BUFFALO, N.Y. (WKBW) — After multiple 7 Eyewitness News investigations that revealed mishandling of sexual abuse cases by Buffalo Bishop Richard J. Malone, the scandal-plagued shepherd is resigning from office.
The Vatican announced the Bishop's resignation Wednesday morning via a press release. It read:
The Holy Father has accepted the resignation from the pastoral care of the diocese of Buffalo, United States of America, presented by Bishop Richard J. Malone, and has appointed Bishop Edward B. Scharfenberger of Albany as apostolic administrator of the same diocese.
Priests in the diocese shared how they were informed of the news by the diocese.
For those asking what notifice priests received, this is it. @NewsRadio930 @WKBW @roccopalmo @MarleeTuskesTV @WGRZ_SteveBrown @MrozWBFO #SedeVacante BTW: The VATICAN English translation says the Holy Father accepted Malone's RESIGNATION. Not "early retirement". Final deception. pic.twitter.com/Cu3sZRrRc9— Paul D. Seil (@BuffaloPadre) December 4, 2019
The move was anticipated days ago, when Catholic journalist Rocco Palmo published a report on his site "Whispers in the Loggia." Four sources confirmed to Palmo that Malone would step down Wednesday and be replaced in the interim by Bishop Edward Scharfenberger of the Diocese of Albany.
Read the full statement from Bishop Richard J. Malone:
Malone has been under pressure to resign since August 2018, when the 7 Eyewitness News I-Team published an investigation that revealed Malone:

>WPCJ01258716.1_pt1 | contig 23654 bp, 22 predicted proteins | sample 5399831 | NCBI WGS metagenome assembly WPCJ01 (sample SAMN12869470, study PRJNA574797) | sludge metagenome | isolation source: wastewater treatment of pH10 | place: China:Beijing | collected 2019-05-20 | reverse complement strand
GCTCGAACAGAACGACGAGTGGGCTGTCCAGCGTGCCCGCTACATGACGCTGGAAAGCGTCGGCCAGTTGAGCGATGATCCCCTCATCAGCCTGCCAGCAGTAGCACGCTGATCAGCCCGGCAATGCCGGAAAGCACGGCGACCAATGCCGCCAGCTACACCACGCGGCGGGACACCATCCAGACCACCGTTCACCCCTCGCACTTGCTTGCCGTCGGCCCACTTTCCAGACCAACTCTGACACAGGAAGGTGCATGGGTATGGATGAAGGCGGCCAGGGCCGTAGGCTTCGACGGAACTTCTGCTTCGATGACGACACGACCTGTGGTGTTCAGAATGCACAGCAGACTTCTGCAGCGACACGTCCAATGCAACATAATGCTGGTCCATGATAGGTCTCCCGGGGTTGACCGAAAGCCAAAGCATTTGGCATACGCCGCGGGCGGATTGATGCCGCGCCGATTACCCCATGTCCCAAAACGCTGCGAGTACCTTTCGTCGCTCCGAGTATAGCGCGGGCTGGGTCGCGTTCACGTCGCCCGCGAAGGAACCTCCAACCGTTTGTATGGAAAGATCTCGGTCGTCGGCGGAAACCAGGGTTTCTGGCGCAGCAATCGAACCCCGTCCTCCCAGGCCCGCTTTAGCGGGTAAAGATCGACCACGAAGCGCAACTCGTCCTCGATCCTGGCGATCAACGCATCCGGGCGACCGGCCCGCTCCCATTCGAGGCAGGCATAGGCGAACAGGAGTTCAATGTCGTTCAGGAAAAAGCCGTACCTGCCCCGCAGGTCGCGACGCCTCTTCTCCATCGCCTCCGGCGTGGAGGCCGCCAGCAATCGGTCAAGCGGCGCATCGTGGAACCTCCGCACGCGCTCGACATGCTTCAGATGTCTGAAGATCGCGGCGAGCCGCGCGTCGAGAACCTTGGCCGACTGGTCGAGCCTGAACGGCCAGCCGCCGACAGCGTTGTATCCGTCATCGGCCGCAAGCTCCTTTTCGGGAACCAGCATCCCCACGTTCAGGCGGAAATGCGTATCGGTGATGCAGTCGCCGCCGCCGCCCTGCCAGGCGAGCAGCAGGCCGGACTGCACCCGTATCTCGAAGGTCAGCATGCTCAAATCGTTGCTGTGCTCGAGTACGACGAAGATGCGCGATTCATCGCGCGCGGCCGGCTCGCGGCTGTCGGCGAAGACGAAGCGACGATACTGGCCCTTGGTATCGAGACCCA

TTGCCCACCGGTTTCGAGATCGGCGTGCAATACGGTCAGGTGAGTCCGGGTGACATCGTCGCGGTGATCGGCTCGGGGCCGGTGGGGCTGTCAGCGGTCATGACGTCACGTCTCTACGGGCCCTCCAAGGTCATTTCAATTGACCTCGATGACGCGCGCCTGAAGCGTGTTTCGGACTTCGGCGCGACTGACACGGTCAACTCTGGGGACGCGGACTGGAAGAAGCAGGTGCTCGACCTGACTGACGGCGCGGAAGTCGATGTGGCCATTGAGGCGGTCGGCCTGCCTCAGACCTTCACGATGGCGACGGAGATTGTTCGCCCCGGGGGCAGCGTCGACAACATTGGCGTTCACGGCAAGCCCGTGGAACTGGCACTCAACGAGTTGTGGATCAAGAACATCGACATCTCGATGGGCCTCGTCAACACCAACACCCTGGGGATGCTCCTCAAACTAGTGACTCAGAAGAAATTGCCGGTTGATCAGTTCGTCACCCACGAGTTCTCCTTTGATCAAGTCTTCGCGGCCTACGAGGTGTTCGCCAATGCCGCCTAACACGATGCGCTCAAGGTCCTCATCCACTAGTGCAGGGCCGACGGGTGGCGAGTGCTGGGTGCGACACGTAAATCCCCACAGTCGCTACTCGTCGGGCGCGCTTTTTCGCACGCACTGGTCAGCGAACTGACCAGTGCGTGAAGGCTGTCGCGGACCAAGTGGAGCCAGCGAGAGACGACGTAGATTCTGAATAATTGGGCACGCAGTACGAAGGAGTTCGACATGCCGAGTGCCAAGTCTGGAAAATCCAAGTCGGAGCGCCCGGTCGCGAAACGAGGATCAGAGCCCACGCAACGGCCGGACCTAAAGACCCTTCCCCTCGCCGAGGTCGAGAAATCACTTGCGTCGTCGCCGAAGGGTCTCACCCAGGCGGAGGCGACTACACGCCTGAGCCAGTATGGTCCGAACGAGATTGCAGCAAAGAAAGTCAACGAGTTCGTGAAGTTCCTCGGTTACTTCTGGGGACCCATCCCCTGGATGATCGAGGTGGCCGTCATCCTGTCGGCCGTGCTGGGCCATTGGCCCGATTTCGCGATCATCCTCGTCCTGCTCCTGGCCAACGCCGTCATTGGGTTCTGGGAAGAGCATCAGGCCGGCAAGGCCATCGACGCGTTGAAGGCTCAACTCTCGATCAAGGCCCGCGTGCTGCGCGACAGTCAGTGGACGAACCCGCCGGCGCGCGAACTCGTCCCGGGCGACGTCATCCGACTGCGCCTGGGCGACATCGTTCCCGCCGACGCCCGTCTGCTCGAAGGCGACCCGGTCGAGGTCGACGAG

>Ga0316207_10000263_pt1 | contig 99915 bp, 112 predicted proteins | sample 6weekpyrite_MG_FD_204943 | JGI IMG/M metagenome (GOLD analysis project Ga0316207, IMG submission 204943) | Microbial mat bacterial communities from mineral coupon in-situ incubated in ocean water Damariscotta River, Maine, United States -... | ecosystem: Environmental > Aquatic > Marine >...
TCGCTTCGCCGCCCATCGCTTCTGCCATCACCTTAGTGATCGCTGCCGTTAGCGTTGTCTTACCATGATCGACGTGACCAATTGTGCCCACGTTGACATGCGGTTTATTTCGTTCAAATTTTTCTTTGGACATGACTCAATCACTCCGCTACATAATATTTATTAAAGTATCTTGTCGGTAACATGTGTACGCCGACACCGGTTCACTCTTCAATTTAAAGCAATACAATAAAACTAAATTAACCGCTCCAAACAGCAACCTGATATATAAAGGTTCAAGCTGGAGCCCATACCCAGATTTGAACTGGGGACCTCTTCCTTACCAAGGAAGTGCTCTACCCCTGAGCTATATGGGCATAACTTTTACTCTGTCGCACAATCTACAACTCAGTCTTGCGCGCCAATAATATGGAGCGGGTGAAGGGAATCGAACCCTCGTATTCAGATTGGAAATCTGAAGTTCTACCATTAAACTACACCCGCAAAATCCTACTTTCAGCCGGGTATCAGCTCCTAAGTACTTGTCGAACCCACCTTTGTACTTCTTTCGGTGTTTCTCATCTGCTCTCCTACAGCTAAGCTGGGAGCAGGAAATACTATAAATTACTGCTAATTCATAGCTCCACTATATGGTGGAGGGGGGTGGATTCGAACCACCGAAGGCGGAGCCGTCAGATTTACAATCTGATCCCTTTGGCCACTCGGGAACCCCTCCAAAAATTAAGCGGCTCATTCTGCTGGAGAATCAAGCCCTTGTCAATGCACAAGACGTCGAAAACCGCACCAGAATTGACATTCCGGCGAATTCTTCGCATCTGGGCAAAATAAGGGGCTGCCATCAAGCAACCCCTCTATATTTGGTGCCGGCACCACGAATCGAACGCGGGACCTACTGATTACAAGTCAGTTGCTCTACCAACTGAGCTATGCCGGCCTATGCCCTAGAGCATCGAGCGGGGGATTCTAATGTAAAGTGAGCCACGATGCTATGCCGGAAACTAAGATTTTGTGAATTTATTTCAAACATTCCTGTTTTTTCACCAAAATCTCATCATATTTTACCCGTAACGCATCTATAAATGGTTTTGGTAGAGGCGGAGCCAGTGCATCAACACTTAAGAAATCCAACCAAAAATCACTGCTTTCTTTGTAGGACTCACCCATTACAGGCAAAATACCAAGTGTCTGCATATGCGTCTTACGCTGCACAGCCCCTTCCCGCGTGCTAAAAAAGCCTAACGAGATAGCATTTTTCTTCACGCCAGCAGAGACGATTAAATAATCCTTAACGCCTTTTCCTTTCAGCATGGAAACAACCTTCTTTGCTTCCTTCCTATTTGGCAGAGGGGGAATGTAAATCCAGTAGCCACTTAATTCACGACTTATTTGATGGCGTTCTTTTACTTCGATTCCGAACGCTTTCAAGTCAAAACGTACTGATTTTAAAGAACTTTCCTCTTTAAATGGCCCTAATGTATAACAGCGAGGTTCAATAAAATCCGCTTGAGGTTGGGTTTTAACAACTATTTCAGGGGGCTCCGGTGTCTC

- Returned Rev. Art Smith to ministry despite allegations of inappropriate contact with a child.
- Allowed Rev. Robert Yetter to remain in ministry despite multiple allegations of sexual misconduct with young adult parishioners.
- Concealed allegations against more than 60 priests when the diocese released a list of 42 accused priests (the diocese's internal list of clergy with allegations against them exceeded 100 and has now grown to more than 180).
But the pressure on Malone intensified in September, when the I-Team published secret audio recordings where Malone attempts to conceal sexual misconduct allegations involving Rev. Jeffrey Nowak. Malone called the priest "dangerous" but allowed him to remain pastor of Our Lady Help of Christians for more than six months with no notification to parishioners.
Bishop Malone refused to resign repeatedly, but a Vatican investigation conducted last month by Brooklyn Bishop Nicholas DiMarzio appears to have tipped the balance.
Nearly 86 percent of Catholics wanted Malone to resign, a scientific poll by The Buffalo News shows taken in September showed. Fewer than 3 percent of those surveyed wanted him to stay, while 12 percent were undecided.
Malone fought hard to stay in power, striving to avoid the fate of his mentor, disgraced Cardinal Bernard Law of Boston, who resigned in 2003 when the worldwide clergy abuse scandal broke in that city.
In the end, he was unable to avoid the same fate as Law.
Malone becomes the first bishop in the 172-year history of the Catholic Diocese of Buffalo to resign from office.
The temporary administrator will take over immediately. It typically takes up to a year for the Vatican to name a permanent bishop, but Vatican experts say Buffalo's appointment is likely to be fast-tracked and could be in place before Easter.